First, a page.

In the 1970s, Greg Steltenpohl and his hippie friends in Santa Cruz, Calif., bought a juicer for $250, began squeezing fresh orange juice and sold it out of the back of a Volkswagen van to support their real passion: playing jazz.
Their little start-up quickly evolved, and by 1980 Mr. Steltenpohl and his friends had become pioneers in the premium fresh juice sector with a company they called Odwalla, named for a song-poem by the Art Ensemble of Chicago. With Odwalla’s natural ingredients and catchy branding, sales had climbed to $59 million by 1996. But the company was suddenly short-circuited that year by an E. coli outbreak in its raw apple juice, which killed a toddler and sickened scores of other consumers. Much of the company’s revenue vanished almost overnight.
Mr. Steltenpohl, devastated by the harm his product had caused, left the company in 1998. But he regrouped. And after several years of smaller hits and misses, he built another company, Califia Farms, which makes almond milk, cold-brewed coffee and other nondairy products. Califia, with its distinctive carafe-shaped bottles, is now one of the most successful brands in the nearly $20 billion plant-based beverage industry.
“For him to get blown up and then come back and do it again — that’s really rare,” Kiff Gallagher, a longtime friend who also worked with Mr. Steltenpohl, said in a phone interview. “Especially to do it in a way that was aligned with his values,” he added, referring to Mr. Steltenpohl’s commitment to being socially responsible, promoting wellness and protecting the environment.
“Anybody can talk about it,” Mr. Gallagher said, “but he showed that it was possible.”
Mr. Steltenpohl died on March 11 at a hospital in Los Angeles. He was 67.
His son, Eli, said the cause was complications of a liver transplant he had nine years earlier.
Mr. Steltenpohl believed that one could do well by doing good, and he became an early pied piper for the idea that investors should consider environmental, social and good-governance factors when evaluating potential business opportunities.
Odwalla was an immediate success, and it scored several public relations coups. When Pope John Paul II visited Monterey in 1987, he was photographed holding a bottle of Odwalla juice. The brand was a favorite of President Bill Clinton. And Steve Jobs often carried a bottle during his Apple presentations. Odwalla went public in 1993.
But it was partly Mr. Steltenpohl’s much-touted dedication to the purity of his product that contributed to the calamity of the E. coli outbreak.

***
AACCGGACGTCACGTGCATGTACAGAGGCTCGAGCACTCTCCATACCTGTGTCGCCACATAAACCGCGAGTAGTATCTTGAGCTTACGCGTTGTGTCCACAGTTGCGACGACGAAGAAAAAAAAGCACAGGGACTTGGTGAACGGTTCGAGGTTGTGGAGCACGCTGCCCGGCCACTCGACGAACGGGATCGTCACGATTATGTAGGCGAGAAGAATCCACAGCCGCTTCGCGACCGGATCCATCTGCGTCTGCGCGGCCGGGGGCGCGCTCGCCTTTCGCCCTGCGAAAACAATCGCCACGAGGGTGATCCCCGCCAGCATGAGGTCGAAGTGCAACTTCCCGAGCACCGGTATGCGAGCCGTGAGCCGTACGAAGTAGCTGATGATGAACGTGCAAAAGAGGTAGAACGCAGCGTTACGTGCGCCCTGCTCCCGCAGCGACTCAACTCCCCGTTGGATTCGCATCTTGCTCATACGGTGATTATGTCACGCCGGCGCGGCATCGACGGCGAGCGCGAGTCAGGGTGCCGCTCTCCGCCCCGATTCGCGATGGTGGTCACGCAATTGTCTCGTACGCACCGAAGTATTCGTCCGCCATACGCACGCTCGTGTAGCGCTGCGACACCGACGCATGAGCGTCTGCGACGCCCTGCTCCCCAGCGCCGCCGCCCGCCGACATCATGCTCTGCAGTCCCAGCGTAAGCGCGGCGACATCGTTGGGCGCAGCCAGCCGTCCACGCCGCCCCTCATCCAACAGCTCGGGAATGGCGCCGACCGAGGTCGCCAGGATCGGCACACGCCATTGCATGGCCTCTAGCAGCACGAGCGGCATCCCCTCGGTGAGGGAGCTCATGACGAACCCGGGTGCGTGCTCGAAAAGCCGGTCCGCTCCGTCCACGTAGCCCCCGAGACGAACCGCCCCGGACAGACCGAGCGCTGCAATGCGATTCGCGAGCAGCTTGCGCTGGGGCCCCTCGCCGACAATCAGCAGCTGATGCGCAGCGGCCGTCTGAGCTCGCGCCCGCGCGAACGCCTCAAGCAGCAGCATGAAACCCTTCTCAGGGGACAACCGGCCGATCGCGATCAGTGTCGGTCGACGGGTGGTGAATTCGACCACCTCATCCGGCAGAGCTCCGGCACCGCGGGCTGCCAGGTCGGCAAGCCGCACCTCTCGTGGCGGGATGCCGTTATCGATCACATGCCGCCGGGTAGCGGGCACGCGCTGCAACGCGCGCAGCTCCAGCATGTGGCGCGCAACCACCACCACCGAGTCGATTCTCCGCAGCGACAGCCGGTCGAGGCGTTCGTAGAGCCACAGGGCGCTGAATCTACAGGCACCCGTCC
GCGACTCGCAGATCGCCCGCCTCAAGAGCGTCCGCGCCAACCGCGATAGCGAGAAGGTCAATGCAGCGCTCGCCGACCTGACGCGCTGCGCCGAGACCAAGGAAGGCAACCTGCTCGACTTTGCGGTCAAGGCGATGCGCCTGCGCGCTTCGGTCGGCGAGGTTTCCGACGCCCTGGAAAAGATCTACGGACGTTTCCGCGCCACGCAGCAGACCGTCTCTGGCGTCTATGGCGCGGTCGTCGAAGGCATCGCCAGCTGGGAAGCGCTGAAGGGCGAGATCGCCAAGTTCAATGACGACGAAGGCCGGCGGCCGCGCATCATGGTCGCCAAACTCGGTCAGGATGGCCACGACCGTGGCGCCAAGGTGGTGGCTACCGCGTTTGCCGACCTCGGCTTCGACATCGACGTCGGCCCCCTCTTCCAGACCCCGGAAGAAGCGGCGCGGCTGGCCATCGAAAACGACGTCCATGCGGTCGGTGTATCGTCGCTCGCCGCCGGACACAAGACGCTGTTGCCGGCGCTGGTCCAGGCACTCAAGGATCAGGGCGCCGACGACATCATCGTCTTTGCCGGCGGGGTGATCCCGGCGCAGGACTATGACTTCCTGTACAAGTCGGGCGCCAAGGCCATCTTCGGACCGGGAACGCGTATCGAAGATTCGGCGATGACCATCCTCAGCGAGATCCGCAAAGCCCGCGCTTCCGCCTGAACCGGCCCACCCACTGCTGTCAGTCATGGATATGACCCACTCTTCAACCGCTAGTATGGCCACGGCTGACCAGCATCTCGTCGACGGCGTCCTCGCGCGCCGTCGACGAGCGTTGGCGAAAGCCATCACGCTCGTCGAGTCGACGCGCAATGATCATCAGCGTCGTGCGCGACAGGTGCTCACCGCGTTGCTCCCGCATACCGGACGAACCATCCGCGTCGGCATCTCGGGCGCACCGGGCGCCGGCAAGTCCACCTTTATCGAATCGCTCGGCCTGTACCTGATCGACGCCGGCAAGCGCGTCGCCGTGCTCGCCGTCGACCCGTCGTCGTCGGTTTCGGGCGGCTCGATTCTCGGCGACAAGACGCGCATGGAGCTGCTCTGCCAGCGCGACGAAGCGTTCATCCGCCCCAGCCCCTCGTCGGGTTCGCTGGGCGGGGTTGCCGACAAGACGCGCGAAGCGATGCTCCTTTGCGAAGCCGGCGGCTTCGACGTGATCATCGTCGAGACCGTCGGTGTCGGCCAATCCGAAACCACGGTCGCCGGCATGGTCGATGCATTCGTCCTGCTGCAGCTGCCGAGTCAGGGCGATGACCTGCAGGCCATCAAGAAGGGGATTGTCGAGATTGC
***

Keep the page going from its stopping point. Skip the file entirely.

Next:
Most companies pasteurize their juices with high heat to destroy bacteria and prolong shelf life. Odwalla thought this unnatural process would interfere with the flavor, and instead froze its juices, which protected their nutrient enzymes, micro-organisms and taste.
But it did not kill all the bacteria, and in 1996, a 16-month-old girl died after drinking Odwalla apple juice. More than 60 other people fell ill.
Mr. Steltenpohl was generally praised for his quick response. He immediately recalled all apple juice products. He met with the families of some of the victims. The company quickly built a website, an unusual feature in those days, where it kept consumers up-to-date on what it was learning and where to get help. It also discarded one of its founding principles — that fresh was best — and started pasteurizing its apple juice.
But pasteurization was not the only issue. The New York Times later found that in the weeks before the outbreak, Odwalla, in response to high production demands, had begun lowering its standards for accepting blemished fruit. And on the day the contaminated juice was pressed, production managers ignored warnings from a company inspector that a batch of apples was too rotten to use without taking special precautions against contaminants.
With the company’s words about social responsibility coming back to haunt it, Odwalla pleaded guilty in 1998 to violating federal food safety laws in what officials said was the first criminal conviction in a large-scale food-poisoning outbreak in the United States. It also agreed to pay a $1.5 million fine and paid millions more to settle several civil suits.